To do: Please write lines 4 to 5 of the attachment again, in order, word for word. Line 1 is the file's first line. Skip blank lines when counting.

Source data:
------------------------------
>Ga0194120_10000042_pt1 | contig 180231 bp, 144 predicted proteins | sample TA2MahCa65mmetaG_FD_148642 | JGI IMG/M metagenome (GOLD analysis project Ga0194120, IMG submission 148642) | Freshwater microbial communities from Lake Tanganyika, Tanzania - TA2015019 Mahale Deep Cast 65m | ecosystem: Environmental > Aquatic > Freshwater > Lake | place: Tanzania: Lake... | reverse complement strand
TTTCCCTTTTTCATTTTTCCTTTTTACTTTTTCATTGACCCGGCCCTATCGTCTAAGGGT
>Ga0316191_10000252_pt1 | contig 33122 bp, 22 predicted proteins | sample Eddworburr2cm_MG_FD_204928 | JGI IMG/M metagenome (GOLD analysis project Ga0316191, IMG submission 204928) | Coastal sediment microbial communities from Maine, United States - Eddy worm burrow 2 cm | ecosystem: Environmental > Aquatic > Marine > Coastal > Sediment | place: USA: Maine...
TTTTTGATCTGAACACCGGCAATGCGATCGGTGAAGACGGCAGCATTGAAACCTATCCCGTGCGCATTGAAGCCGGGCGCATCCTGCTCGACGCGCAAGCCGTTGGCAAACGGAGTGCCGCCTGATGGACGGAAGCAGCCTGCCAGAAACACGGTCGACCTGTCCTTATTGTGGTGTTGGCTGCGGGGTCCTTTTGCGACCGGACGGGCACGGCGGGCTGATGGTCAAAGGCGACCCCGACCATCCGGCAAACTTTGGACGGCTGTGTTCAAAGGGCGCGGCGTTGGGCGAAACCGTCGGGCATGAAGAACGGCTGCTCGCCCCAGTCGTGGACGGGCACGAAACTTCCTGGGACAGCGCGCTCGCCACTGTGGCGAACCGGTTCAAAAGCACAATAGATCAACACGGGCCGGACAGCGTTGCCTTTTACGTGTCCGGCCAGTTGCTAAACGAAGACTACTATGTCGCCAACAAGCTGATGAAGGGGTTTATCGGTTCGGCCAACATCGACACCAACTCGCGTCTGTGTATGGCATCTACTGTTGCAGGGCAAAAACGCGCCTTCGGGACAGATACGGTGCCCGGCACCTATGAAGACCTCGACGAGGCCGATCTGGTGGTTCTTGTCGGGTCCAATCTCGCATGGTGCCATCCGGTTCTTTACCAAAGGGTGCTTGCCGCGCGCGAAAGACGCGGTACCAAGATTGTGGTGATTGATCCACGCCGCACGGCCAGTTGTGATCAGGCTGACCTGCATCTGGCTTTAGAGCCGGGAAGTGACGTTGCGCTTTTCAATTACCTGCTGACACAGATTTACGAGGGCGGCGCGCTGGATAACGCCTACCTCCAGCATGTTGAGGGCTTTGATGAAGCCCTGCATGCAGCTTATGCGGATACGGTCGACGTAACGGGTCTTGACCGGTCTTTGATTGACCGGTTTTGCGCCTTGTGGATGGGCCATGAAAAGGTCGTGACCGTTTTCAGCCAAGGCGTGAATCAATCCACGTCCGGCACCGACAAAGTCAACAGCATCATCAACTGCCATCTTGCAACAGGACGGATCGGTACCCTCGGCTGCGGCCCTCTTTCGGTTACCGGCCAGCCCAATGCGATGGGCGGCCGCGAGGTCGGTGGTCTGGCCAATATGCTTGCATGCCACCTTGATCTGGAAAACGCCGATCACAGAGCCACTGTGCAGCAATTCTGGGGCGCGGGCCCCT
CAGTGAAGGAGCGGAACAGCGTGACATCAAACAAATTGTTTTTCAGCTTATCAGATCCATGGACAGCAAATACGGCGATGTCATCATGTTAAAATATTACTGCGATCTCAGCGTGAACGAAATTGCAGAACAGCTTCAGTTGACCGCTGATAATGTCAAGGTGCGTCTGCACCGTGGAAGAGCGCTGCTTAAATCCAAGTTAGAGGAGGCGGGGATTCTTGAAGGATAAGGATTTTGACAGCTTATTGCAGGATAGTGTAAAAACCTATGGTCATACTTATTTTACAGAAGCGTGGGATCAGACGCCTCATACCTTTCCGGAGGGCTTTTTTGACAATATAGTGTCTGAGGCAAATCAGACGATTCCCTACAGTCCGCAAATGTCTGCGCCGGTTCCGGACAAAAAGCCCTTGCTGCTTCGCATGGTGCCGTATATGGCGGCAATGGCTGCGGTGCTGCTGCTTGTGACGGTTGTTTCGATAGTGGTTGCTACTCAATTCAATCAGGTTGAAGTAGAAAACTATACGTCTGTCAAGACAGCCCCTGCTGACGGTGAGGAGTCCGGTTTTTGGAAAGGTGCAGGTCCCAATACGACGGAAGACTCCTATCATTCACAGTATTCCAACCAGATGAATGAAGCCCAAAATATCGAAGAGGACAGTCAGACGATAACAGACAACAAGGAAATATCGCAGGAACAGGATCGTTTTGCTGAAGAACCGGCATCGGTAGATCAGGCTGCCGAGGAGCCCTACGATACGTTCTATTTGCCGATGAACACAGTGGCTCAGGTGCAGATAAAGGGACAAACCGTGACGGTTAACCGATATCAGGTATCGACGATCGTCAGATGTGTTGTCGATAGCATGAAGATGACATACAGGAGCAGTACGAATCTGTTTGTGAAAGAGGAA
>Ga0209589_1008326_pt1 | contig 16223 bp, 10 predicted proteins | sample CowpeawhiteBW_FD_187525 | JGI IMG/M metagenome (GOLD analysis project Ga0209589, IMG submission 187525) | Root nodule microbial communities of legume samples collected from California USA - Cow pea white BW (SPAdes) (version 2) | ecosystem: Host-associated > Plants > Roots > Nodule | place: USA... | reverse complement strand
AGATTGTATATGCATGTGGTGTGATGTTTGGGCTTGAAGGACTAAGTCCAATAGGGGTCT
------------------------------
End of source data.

TTTTTGATCTGAACACCGGCAATGCGATCGGTGAAGACGGCAGCATTGAAACCTATCCCGTGCGCATTGAAGCCGGGCGCATCCTGCTCGACGCGCAAGCCGTTGGCAAACGGAGTGCCGCCTGATGGACGGAAGCAGCCTGCCAGAAACACGGTCGACCTGTCCTTATTGTGGTGTTGGCTGCGGGGTCCTTTTGCGACCGGACGGGCACGGCGGGCTGATGGTCAAAGGCGACCCCGACCATCCGGCAAACTTTGGACGGCTGTGTTCAAAGGGCGCGGCGTTGGGCGAAACCGTCGGGCATGAAGAACGGCTGCTCGCCCCAGTCGTGGACGGGCACGAAACTTCCTGGGACAGCGCGCTCGCCACTGTGGCGAACCGGTTCAAAAGCACAATAGATCAACACGGGCCGGACAGCGTTGCCTTTTACGTGTCCGGCCAGTTGCTAAACGAAGACTACTATGTCGCCAACAAGCTGATGAAGGGGTTTATCGGTTCGGCCAACATCGACACCAACTCGCGTCTGTGTATGGCATCTACTGTTGCAGGGCAAAAACGCGCCTTCGGGACAGATACGGTGCCCGGCACCTATGAAGACCTCGACGAGGCCGATCTGGTGGTTCTTGTCGGGTCCAATCTCGCATGGTGCCATCCGGTTCTTTACCAAAGGGTGCTTGCCGCGCGCGAAAGACGCGGTACCAAGATTGTGGTGATTGATCCACGCCGCACGGCCAGTTGTGATCAGGCTGACCTGCATCTGGCTTTAGAGCCGGGAAGTGACGTTGCGCTTTTCAATTACCTGCTGACACAGATTTACGAGGGCGGCGCGCTGGATAACGCCTACCTCCAGCATGTTGAGGGCTTTGATGAAGCCCTGCATGCAGCTTATGCGGATACGGTCGACGTAACGGGTCTTGACCGGTCTTTGATTGACCGGTTTTGCGCCTTGTGGATGGGCCATGAAAAGGTCGTGACCGTTTTCAGCCAAGGCGTGAATCAATCCACGTCCGGCACCGACAAAGTCAACAGCATCATCAACTGCCATCTTGCAACAGGACGGATCGGTACCCTCGGCTGCGGCCCTCTTTCGGTTACCGGCCAGCCCAATGCGATGGGCGGCCGCGAGGTCGGTGGTCTGGCCAATATGCTTGCATGCCACCTTGATCTGGAAAACGCCGATCACAGAGCCACTGTGCAGCAATTCTGGGGCGCGGGCCCCT
CAGTGAAGGAGCGGAACAGCGTGACATCAAACAAATTGTTTTTCAGCTTATCAGATCCATGGACAGCAAATACGGCGATGTCATCATGTTAAAATATTACTGCGATCTCAGCGTGAACGAAATTGCAGAACAGCTTCAGTTGACCGCTGATAATGTCAAGGTGCGTCTGCACCGTGGAAGAGCGCTGCTTAAATCCAAGTTAGAGGAGGCGGGGATTCTTGAAGGATAAGGATTTTGACAGCTTATTGCAGGATAGTGTAAAAACCTATGGTCATACTTATTTTACAGAAGCGTGGGATCAGACGCCTCATACCTTTCCGGAGGGCTTTTTTGACAATATAGTGTCTGAGGCAAATCAGACGATTCCCTACAGTCCGCAAATGTCTGCGCCGGTTCCGGACAAAAAGCCCTTGCTGCTTCGCATGGTGCCGTATATGGCGGCAATGGCTGCGGTGCTGCTGCTTGTGACGGTTGTTTCGATAGTGGTTGCTACTCAATTCAATCAGGTTGAAGTAGAAAACTATACGTCTGTCAAGACAGCCCCTGCTGACGGTGAGGAGTCCGGTTTTTGGAAAGGTGCAGGTCCCAATACGACGGAAGACTCCTATCATTCACAGTATTCCAACCAGATGAATGAAGCCCAAAATATCGAAGAGGACAGTCAGACGATAACAGACAACAAGGAAATATCGCAGGAACAGGATCGTTTTGCTGAAGAACCGGCATCGGTAGATCAGGCTGCCGAGGAGCCCTACGATACGTTCTATTTGCCGATGAACACAGTGGCTCAGGTGCAGATAAAGGGACAAACCGTGACGGTTAACCGATATCAGGTATCGACGATCGTCAGATGTGTTGTCGATAGCATGAAGATGACATACAGGAGCAGTACGAATCTGTTTGTGAAAGAGGAA